Tier 1 infringement notices - AUD10,200 fine (AUD2,040 for individuals) imposed
on those who voluntarily declare their failure to comply with a condition of
approval, make a business acquisition or acquire properties without approval
(where approval would normally have been granted)

Tier 2 infringement notices - AUD51,000 fine (AUD10,200 for individuals) where
the relevant breach is identified through compliance activities.
Maximum civil penalties of AUD212,500 (AUD42,500 for individuals) are proposed
should court action be pursued instead of infringement notices in the context of business
acquisitions.
For real estate transactions, maximum civil penalties equal to the greater of the capital
gain made on divestment of the property, 25% of the purchase price or 25% of the
market value of the property, are suggested for breaches of conditional approvals and
property acquisitions made without approval where approval would normally be granted.
Where approval would normally be granted, maximum civil penalties based on the
greater of 10% of the property's purchase price or market value have been proposed.
Developers are also subject to additional civil penalties, as well as criminal penalties of
AUD85,000 fines and/or imprisonment for breaching advanced off-the-plan certificates.
The Options Paper also included proposals to impose civil penalties on third parties who
assist foreign investors to breach Foreign Investment Rules. The maximum civil penalty
suggested for third parties is a AUD212,500 fine (AUD42,500 for individuals).
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Proposed Changes to Australia's Foreign Investment Framework
Agricultural Reforms
Under the current Foreign Investment Framework, investments by private investors in
rural land are generally subject to the same screening thresholds (AUD252 million as at 1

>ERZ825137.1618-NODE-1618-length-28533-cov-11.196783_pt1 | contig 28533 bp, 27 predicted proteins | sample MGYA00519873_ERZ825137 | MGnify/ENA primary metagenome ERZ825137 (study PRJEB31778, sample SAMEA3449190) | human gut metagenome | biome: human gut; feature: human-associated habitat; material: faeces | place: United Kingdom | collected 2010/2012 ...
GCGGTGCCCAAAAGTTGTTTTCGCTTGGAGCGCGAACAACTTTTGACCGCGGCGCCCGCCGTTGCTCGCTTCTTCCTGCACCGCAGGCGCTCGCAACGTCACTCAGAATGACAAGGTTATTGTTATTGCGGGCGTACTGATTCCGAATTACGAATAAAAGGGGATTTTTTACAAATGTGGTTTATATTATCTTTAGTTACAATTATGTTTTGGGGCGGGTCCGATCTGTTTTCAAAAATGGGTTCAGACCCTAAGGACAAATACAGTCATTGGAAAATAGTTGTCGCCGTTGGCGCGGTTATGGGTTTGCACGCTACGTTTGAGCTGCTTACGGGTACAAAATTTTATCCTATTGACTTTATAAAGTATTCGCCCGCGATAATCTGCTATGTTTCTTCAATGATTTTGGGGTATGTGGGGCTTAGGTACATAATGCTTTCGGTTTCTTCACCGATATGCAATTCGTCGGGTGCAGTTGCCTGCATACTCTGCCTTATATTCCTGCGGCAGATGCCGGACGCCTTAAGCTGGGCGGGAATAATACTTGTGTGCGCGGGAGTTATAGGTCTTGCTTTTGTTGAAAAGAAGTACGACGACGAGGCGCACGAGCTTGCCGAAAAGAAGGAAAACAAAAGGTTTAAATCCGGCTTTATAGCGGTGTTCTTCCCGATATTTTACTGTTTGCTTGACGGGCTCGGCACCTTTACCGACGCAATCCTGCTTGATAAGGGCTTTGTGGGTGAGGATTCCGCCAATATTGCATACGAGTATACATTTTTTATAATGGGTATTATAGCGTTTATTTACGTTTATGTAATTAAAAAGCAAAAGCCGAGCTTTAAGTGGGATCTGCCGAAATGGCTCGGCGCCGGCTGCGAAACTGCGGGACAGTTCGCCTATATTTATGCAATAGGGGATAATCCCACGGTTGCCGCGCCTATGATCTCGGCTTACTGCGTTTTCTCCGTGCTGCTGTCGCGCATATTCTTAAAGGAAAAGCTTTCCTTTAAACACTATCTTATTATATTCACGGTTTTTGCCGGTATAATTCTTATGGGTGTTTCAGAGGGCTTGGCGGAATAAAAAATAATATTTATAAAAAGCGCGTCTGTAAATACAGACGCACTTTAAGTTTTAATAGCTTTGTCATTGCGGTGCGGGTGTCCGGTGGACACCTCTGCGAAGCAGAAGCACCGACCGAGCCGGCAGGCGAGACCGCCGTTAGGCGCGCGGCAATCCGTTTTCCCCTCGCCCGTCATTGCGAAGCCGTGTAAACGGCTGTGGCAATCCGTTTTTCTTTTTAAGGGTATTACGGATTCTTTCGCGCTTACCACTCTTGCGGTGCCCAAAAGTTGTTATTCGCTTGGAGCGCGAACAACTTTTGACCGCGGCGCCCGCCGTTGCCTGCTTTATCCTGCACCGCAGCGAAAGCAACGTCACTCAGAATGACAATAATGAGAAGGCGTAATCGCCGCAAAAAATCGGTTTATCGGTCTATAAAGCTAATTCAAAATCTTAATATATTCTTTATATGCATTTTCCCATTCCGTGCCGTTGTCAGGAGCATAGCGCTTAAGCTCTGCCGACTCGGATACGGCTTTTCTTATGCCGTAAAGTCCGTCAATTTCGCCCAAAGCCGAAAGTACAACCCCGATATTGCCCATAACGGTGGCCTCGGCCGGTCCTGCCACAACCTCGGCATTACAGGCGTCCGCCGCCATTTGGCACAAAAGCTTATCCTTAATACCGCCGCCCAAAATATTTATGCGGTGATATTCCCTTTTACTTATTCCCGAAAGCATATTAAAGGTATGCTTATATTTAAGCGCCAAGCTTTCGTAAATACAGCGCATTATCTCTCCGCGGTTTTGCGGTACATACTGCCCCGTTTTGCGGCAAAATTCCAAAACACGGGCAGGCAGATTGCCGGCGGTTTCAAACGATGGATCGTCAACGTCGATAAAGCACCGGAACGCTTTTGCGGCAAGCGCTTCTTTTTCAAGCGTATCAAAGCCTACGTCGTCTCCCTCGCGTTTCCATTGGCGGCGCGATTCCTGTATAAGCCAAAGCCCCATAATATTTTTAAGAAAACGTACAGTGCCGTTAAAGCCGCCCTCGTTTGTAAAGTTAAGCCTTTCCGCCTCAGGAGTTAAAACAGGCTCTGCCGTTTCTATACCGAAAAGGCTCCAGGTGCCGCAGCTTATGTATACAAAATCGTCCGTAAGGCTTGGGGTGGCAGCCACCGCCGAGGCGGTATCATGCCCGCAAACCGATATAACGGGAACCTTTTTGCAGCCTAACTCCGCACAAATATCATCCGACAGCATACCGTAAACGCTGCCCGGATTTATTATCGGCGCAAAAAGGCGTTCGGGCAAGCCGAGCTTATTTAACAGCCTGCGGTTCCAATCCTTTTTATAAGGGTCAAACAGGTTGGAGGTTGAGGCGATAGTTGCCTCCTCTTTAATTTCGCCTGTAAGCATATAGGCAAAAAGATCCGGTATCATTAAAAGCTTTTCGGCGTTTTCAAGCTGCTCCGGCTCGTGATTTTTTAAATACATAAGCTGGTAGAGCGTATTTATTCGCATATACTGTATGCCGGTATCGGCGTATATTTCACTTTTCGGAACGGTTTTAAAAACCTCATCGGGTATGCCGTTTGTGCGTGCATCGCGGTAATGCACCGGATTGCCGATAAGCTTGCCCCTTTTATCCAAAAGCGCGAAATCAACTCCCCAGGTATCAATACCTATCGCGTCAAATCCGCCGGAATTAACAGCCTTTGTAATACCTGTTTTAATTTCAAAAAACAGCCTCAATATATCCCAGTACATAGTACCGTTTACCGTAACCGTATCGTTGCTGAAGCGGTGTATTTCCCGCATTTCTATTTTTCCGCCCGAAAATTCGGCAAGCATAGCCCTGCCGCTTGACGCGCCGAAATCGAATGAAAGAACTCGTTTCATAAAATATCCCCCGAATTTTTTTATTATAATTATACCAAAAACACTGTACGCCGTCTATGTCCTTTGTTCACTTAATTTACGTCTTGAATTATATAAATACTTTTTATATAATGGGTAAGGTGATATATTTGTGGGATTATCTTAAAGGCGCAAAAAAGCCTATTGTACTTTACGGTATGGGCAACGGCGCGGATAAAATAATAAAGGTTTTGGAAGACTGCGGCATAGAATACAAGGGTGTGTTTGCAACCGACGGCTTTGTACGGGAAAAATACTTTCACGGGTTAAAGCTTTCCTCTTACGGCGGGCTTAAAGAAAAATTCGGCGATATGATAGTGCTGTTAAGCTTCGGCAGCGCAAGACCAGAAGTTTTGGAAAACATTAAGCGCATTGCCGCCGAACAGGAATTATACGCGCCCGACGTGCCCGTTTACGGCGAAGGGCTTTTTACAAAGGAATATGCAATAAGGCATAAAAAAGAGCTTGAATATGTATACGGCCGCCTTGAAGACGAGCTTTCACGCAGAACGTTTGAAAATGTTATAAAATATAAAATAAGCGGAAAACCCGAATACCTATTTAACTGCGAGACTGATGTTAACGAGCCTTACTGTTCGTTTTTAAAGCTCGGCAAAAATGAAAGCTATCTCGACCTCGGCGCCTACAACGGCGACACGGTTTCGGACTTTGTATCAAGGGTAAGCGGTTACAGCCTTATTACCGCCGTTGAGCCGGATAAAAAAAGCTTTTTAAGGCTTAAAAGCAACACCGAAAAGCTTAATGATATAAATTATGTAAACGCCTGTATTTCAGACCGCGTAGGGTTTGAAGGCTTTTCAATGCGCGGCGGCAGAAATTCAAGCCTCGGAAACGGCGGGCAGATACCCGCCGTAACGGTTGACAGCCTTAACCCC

January 2015) that apply to other foreign acquisitions of Australian companies or
business assets. A higher threshold of AUD1.094 million applies to investments by
private investors from the United States, Chile and New Zealand pursuant to the terms of
free trade agreements (FTAs) made with these nations. However, more recent FTAs
have imposed lower screening thresholds on investments involving rural land. For
example, a AUD50 million screening threshold applies to Singapore and Thailand and a
AUD15 million threshold applies to investments by private investors from Korea, Japan
and China. In response to community concern around foreign investment in the
agricultural industry, the Government has announced that from 1 March 2015, a AUD15
million threshold for rural land will apply to all proposed acquisitions by privately owned
investors from countries that are not subject to FTAs which include higher thresholds for
rural land. This lower threshold means that private foreign investors (except those from
the United States, Chile, New Zealand, Singapore and Thailand) must obtain prior
approval for proposed acquisitions of rural land where the cumulative value of the rural
land owned by the foreign investor (including the proposed purchase) is AUD15 million or
more. The Government has also indicated that it will introduce a new AUD55 million
screening threshold for investments in agribusinesses.
It should be noted that, at present, urban land, including mining and onshore petroleum
tenements, are still subject to foreign investment screening from dollar zero. zero dollars?
Broader Review
The Options Paper also signals a desire to make even more fundamental amendments to
the Foreign Investment Rules, including promoting harmonisation with other legislation,
exploring other enforcement regimes and whether more detailed regulatory guidance is
required to improve investor certainty and confidence. In this way, the Options Paper can
be seen as a first step in a long journey of foreign investment regulatory reform.
Conclusion
With the Government seeking to more closely scrutinise foreign investment applications,
business and foreign investors should carefully consider the application of Australia's
Foreign Investment Rules to future transactions. Submissions on the Options Paper are
due by 20 March 2015.
We would be happy to assist with any responses to the Options Paper and any foreign
investment queries. Please contact us if you require assistance in such matters or are
interested in further details on the proposed changes.
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Proposed Changes to Australia's Foreign Investment Framework
Authors:
Alex Eastwood
[email protected]
+61.8.9216.0987
Natasha Augustin
[email protected]
+61.8.9216.0918